New London’s Beginnings
When a pair of young journalists paid a flying visit to New London, Connecticut in 1881, relics from the town’s whaling past were still much in evidence. Abandoned shipping office buildings. Antiquated warehouses. Musty ships’ logs. Hulks of once-proud whaling ships still tied to their piers: spars broken, paint peeling, lines rotting away.
Despite the decay, these 1881 visitors reported, the town remained staunchly proud of her whale-chasing past. The city’s official seal featured a whaling ship and the motto Mare Liberum (“a free sea”) – and still does, for that matter.
But whaling was actually the second commercial incarnation for New London (or more properly its third, counting the hunting, fishing, and trading that the Nameaug tribe conducted here, long before white men ever arrived).
So how did the city of New London begin? What came before her glory days of whaling?
One look at the site and you know it had to be something to do with trading and the sea. The town sits atop a high bluff overlooking the harbor, descending to a small plateau beside the water. It’s a magnificent sheltered waterfront, protected from Atlantic storms by the long finger of Long Island on the west, and smaller Fisher’s Island to the east.
From the north, a broad, peaceful river flows down to meet the sea. Over the eons, that’s created a natural deep-water harbor. As our 1881 visitors put it, the port is “sheltered, capacious, with no [sand] bar, no swift currents, no ice, and furnished with a natural breakwater.” Ships of the day with a hefty 25 feet draft could travel up-river a full 14 miles — all the way to the “busy” city of Norwich.
But if the gods blessed New London with stellar waterfront advantages, they cursed it for agricultural pursuits. The land surrounding the river was rocky, the soil poor. Little wonder, then, that throughout the town’s various incarnations, its connection with the sea has largely been its saving grace.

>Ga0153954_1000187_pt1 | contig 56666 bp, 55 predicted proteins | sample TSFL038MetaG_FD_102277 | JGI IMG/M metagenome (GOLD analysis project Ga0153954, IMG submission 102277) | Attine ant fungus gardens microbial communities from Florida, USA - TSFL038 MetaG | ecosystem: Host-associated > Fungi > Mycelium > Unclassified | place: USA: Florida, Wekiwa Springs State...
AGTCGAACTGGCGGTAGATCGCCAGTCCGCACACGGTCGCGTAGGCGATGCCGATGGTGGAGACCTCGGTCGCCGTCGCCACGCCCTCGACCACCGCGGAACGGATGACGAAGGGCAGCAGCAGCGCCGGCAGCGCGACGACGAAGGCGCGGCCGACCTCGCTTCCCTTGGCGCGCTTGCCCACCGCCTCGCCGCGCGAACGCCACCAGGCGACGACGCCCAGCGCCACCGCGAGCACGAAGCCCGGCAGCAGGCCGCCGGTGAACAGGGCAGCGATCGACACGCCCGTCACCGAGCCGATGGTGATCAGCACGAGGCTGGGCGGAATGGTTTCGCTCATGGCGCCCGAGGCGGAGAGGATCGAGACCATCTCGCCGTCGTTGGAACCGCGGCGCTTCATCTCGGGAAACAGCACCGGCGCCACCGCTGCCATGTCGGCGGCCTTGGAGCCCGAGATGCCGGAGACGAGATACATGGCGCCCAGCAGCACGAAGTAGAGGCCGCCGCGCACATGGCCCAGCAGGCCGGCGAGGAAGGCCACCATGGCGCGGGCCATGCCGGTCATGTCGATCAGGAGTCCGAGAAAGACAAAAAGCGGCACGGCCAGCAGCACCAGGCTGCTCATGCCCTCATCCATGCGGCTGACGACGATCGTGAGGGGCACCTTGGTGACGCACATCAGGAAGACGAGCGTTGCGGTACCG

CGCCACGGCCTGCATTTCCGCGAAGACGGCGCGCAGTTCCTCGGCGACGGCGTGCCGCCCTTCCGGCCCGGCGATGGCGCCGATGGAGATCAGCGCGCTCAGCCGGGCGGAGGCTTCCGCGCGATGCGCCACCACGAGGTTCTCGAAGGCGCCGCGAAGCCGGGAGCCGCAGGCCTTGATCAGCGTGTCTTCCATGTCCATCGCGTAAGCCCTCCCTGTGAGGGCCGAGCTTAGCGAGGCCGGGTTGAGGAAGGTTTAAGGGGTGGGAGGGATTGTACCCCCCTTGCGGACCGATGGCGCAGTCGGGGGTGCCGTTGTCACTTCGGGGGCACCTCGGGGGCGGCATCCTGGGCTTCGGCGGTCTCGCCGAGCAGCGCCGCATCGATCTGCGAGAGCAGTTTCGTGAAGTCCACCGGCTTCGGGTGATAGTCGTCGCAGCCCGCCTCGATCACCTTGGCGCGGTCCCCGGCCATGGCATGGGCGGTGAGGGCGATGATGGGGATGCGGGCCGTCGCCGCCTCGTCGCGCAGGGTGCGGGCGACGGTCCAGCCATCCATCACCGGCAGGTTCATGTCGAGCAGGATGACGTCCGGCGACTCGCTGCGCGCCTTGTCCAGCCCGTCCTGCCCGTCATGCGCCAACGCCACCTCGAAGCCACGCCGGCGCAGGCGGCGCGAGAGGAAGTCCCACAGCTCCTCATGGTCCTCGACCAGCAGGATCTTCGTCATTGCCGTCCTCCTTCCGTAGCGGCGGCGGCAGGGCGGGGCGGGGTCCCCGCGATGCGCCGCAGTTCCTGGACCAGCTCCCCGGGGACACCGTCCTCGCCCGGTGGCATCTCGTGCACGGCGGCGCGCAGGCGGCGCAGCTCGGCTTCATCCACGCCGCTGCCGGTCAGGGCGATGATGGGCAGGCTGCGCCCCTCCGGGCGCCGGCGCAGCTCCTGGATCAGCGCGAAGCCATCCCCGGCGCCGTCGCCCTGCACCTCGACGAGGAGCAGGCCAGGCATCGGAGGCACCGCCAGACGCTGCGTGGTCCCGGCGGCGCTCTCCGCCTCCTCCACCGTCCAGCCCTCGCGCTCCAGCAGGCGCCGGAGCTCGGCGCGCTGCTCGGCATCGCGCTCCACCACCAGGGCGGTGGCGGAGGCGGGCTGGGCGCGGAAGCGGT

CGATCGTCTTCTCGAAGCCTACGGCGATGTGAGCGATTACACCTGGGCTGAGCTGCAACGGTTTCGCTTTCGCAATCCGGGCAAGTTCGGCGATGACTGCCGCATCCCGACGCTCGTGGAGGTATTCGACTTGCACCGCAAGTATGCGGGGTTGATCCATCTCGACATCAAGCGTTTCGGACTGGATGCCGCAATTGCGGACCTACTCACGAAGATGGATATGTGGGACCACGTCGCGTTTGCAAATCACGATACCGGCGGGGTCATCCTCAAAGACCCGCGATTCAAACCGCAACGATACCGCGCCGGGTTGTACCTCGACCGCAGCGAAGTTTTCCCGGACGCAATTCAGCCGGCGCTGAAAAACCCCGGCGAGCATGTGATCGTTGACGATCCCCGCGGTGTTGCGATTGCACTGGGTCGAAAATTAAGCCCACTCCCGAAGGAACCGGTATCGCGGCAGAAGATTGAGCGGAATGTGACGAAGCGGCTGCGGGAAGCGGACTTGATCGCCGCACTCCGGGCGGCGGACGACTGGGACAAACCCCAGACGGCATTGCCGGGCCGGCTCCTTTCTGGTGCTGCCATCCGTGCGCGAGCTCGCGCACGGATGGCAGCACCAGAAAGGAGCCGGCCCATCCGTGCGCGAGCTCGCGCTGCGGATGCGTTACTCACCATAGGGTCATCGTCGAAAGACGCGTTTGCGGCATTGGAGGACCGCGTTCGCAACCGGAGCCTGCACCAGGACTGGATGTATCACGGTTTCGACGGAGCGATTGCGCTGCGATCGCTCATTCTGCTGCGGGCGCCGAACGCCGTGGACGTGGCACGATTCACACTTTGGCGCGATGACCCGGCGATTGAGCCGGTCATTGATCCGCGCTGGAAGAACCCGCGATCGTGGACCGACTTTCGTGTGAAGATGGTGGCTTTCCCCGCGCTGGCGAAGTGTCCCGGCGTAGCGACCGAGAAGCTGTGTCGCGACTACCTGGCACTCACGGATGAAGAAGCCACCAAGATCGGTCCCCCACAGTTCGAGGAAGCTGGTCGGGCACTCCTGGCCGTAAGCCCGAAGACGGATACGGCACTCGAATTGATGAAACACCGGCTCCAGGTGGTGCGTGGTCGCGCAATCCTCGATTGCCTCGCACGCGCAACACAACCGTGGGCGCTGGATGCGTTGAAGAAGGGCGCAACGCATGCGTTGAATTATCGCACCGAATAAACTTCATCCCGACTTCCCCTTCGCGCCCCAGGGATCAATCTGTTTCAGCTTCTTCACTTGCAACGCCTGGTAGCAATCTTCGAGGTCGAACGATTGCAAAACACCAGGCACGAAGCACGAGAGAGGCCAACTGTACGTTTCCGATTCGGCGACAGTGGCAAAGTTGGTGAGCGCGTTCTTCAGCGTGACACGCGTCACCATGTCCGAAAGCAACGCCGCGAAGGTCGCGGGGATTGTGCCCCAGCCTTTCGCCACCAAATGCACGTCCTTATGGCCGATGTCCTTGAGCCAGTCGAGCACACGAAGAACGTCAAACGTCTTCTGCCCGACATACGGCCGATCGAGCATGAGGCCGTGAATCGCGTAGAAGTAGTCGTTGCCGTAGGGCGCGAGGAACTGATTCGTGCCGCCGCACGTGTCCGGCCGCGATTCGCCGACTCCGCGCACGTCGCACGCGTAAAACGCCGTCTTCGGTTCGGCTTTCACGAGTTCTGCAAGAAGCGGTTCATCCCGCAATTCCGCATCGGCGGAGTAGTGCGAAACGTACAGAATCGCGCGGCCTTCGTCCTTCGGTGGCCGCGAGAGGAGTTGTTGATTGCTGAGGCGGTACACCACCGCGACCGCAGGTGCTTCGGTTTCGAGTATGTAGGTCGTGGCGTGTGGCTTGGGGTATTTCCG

The peaceful hunting and fishing of the original First Peoples were disrupted about 1644 by John Winthrop Jr., who settled on prettily-wooded “Fysher’s Island,” just off the coast. He came from a prominent family; his father (of the same name) was the Governor of Massachusetts.
Junior was less feared and better loved than his stern Puritan father. Described as “courtly and dignified, yet gentle and winsome,” the junior Winthrop was an “enthusiastic scientist” and a member of the Royal Society. He was said to possess a personal library of a thousand volumes – all of which he had presumably read. A glance at his portrait shows a likeable cuss, with a hint of humor in that inquisitive face.
Winthrop, Junior was a native of England, born in 1606 at Groton (a name that would later be bestowed on New London’s sister city). As a young man he began to study law. But soon his adventurous spirit won out. He changed his mind and opted to join the navy instead, serving with an expedition sent to La Rochelle, France to “relieve the Huguenots” (French Protestants), and traveling extensively in the Far East.
About 1830, he married Martha Fones of London, and the pair emigrated to his father’s new colony of Massachusetts that November. In 1834, Winthrop and a dozen compatriots branched out to found the town of Ipswich, Mass. First wife Martha died there in 1634, and young Winthrop returned to England, marrying his second wife, Elizabeth Read, in 1635.
Winthrop returned to America that same year, this time with a year-long commission to build a fort and “begin a plantation . . . at the mouth of the Connecticut River.” Bringing 20 followers with him, he fulfilled that charge – though his short commission was not renewed.